For years, plastic seemed like the perfect material.
Cheap to produce and easy to make into almost anything, humans have produced an estimated 8.3 billion tons of plastic since the 1950s (source).
However, we are slowly realising the danger plastic is posing to our planet.
Roughly eight million tonnes of plastic waste ends up in our oceans every year, threatening marine life and allowing toxins to enter the food chain.
Despite our best recycling efforts, a huge amount of plastic also ends up in landfills, where it can take up to 1,000 years to degrade and may also contaminate our soil and water.
Eco-friendly consumers are starting to look for different materials where plastic has previously been used, and one of the most common alternatives is silicone.
Silicone products can now be found everywhere, from lunch boxes and cookware (such as baking sheets, muffin trays and utensils) to baby products, including bottle teats and drinking cups.
Silicone is ideal for kitchen items as it can be exposed to the extreme temperatures of ovens or freezers without damage.
But is silicone a true eco-friendly replacement to plastic, and can we recycle household items made from it?
What Is Silicone?
It’s important to understand that silicon and silicone are two very different things.
Silicon is a naturally occurring chemical element.
It’s rarely found in pure form and is commonly bound to other elements such as oxygen, and is commonly found on beaches in the form of sand.
Silicones are synthetic substances made of silicon, oxygen, and other elements such as carbon and hydrogen.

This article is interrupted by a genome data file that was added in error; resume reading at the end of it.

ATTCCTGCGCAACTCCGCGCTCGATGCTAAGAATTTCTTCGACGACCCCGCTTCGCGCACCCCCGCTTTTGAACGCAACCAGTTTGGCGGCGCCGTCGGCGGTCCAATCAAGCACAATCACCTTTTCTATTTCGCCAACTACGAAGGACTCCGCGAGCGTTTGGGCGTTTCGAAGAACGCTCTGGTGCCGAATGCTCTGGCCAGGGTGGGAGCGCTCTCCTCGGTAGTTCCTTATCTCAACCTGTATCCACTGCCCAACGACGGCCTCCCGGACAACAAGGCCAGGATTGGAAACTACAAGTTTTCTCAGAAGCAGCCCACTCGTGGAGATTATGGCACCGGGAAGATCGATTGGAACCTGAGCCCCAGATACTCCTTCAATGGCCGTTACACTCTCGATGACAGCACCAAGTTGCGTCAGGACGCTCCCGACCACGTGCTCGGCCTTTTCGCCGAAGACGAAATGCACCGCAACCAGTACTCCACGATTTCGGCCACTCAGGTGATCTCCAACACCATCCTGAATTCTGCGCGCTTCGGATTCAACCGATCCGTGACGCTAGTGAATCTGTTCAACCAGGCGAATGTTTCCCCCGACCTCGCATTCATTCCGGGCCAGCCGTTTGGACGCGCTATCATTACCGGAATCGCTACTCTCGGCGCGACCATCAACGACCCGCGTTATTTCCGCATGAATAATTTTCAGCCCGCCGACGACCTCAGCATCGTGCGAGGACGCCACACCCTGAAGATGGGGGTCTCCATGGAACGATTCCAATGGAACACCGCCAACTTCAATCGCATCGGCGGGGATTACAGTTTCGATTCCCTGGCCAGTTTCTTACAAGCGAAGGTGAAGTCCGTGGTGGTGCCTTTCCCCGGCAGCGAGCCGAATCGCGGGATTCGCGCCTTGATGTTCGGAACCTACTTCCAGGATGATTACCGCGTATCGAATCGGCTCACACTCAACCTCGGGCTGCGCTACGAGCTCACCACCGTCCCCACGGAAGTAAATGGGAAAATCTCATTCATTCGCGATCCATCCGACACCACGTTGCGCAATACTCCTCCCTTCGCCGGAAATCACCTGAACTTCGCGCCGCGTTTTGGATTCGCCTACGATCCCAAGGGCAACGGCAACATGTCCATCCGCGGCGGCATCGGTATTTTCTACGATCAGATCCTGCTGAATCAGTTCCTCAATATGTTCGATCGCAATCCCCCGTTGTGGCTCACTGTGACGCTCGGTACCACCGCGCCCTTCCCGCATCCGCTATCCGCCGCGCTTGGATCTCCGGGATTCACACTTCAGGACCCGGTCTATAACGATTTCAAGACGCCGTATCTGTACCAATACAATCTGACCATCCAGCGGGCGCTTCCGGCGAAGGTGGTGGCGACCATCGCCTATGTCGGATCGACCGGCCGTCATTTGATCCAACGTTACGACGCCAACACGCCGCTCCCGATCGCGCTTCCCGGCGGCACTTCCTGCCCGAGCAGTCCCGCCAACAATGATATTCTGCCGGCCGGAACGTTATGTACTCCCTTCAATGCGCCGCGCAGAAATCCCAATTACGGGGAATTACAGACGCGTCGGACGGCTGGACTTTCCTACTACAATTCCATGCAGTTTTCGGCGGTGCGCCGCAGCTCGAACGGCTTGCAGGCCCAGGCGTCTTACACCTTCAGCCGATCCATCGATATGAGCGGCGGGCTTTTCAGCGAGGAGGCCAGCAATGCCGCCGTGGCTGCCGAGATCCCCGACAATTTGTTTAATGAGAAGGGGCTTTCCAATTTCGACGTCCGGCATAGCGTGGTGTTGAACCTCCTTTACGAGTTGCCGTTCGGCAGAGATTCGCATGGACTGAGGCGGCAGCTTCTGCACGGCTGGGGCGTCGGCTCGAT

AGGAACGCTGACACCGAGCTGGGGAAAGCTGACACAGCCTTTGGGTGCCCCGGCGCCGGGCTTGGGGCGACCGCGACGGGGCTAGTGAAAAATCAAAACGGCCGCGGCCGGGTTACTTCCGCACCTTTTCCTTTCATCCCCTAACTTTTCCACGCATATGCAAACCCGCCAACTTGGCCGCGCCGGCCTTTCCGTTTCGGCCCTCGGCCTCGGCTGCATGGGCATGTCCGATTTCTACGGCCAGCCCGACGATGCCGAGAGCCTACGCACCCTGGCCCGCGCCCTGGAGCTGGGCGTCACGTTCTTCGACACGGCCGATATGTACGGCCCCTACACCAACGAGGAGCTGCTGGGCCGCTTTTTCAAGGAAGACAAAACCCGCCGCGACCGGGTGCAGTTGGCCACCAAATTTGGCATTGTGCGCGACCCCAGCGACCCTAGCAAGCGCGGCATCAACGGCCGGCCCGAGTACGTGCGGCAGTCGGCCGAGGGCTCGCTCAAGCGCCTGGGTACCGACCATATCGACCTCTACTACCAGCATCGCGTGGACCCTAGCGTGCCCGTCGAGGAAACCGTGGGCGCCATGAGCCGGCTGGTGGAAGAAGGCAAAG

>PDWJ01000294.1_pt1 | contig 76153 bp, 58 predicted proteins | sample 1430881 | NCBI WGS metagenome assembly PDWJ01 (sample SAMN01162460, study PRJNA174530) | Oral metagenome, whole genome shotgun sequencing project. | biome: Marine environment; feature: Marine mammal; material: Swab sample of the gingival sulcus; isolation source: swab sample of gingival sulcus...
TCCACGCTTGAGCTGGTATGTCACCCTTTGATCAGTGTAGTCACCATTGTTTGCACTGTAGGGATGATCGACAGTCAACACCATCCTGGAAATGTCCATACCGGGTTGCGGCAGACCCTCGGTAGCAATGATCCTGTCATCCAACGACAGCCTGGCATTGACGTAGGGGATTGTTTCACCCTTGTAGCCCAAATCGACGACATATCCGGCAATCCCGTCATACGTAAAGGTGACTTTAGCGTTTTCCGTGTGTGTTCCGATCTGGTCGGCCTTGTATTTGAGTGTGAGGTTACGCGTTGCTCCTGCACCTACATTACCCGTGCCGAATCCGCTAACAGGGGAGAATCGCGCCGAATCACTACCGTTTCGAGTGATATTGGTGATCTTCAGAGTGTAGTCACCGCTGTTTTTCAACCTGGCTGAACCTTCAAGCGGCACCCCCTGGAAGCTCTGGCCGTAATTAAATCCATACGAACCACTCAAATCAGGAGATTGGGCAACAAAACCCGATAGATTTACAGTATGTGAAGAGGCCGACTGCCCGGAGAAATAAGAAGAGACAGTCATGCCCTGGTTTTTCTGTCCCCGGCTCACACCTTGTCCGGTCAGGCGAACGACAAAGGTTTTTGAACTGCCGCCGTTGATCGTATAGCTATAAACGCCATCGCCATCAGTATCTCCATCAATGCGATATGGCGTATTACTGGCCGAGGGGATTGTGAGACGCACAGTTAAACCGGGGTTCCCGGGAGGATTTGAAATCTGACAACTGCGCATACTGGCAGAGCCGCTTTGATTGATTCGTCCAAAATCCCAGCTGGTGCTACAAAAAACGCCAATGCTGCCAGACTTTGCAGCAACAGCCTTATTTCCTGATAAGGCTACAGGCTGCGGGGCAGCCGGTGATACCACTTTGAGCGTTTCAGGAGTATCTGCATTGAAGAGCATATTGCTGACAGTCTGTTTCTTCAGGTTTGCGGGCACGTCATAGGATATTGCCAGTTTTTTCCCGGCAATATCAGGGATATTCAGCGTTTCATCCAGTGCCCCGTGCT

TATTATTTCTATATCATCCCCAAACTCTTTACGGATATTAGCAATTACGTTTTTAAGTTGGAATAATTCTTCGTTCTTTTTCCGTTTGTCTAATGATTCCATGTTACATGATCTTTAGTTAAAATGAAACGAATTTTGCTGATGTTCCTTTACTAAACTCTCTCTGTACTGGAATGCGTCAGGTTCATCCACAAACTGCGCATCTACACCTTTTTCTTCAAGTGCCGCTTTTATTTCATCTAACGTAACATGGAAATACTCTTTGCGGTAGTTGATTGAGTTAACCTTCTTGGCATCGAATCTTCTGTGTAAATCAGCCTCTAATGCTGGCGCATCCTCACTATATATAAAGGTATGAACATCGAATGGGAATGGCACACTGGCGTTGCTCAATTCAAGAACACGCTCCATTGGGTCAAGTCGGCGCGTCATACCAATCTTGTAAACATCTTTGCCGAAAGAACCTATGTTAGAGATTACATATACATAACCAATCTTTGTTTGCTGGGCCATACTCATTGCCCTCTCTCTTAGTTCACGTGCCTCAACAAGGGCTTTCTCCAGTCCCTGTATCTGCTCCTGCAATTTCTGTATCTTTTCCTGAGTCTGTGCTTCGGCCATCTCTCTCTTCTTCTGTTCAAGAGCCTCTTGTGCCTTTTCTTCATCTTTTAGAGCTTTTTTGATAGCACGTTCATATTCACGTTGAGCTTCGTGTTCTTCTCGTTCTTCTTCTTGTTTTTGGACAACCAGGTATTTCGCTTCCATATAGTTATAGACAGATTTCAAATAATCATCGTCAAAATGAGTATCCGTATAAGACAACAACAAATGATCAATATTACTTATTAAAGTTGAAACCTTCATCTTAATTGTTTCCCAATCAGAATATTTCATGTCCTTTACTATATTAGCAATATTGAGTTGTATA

Silicones can resist moisture and stand up to extreme temperatures like glass, but they are also lightweight and able to be made into many different forms like plastics.
The combination of these properties makes them ideal for all kinds of kitchen and household products.
Is Silicone Eco-Friendly and Recyclable?
Silicon is a plentiful resource, but silicone is manufactured using petroleum and natural gas, and the methods of obtaining these hydrocarbons can have an environmental impact.
However, silicone is extremely durable and long-lasting, and if you look after silicone products such as lunchboxes and cookware properly, they should last a lot longer than plastic alternatives.
There’s no doubt that using products with a longer lifespan is much better for the environment in the long term.
What happens if you do need to dispose of an item made from silicone that might be damaged or no longer needed?
Silicone is a manmade substance and it’s not biodegradable, and because it’s more resistant to heat it may even take longer than plastic to breakdown naturally if it ends up in landfill.
Although silicone isn’t biodegradable, it can be recycled, but it’s currently quite difficult to find somewhere to recycle silicone products.
Local waste collection services don’t usually accept silicone for recycling, although you could contact them to find out if any recycling options are available.
Alternatively, you could try a scheme such as Terracycle’s Zero Waste Kitchen Box service.
This isn’t a cheap recycling option but you could always get together with a group of friends or work colleagues and share the cost of recycling your old silicone products.
Choosing Silicone Products
Silicone has a much lower chance of leaching harmful chemicals into food than plastic, but it’s still best to look for high quality, food grade silicone products which are non-toxic and don’t contain any chemical fillers.
To test a silicone product for chemical fillers you can try “pinching and twisting a flat surface of it to see if any white shows through. If you see white, a filler likely has been used because pure silicone should not change color at all.” (source)
Silicone has a long lifespan, so if you buy good quality silicone products and take care of them well, it can provide an eco-friendly alternative for many plastic items in your home.
Recycling silicone might not be that easy at the moment, but there are recycling options available for silicone if you look around.
Clare began her career as a technical writer, but since having her boys has worked mostly from home writing content for various websites, including health and beauty and educational resource sites.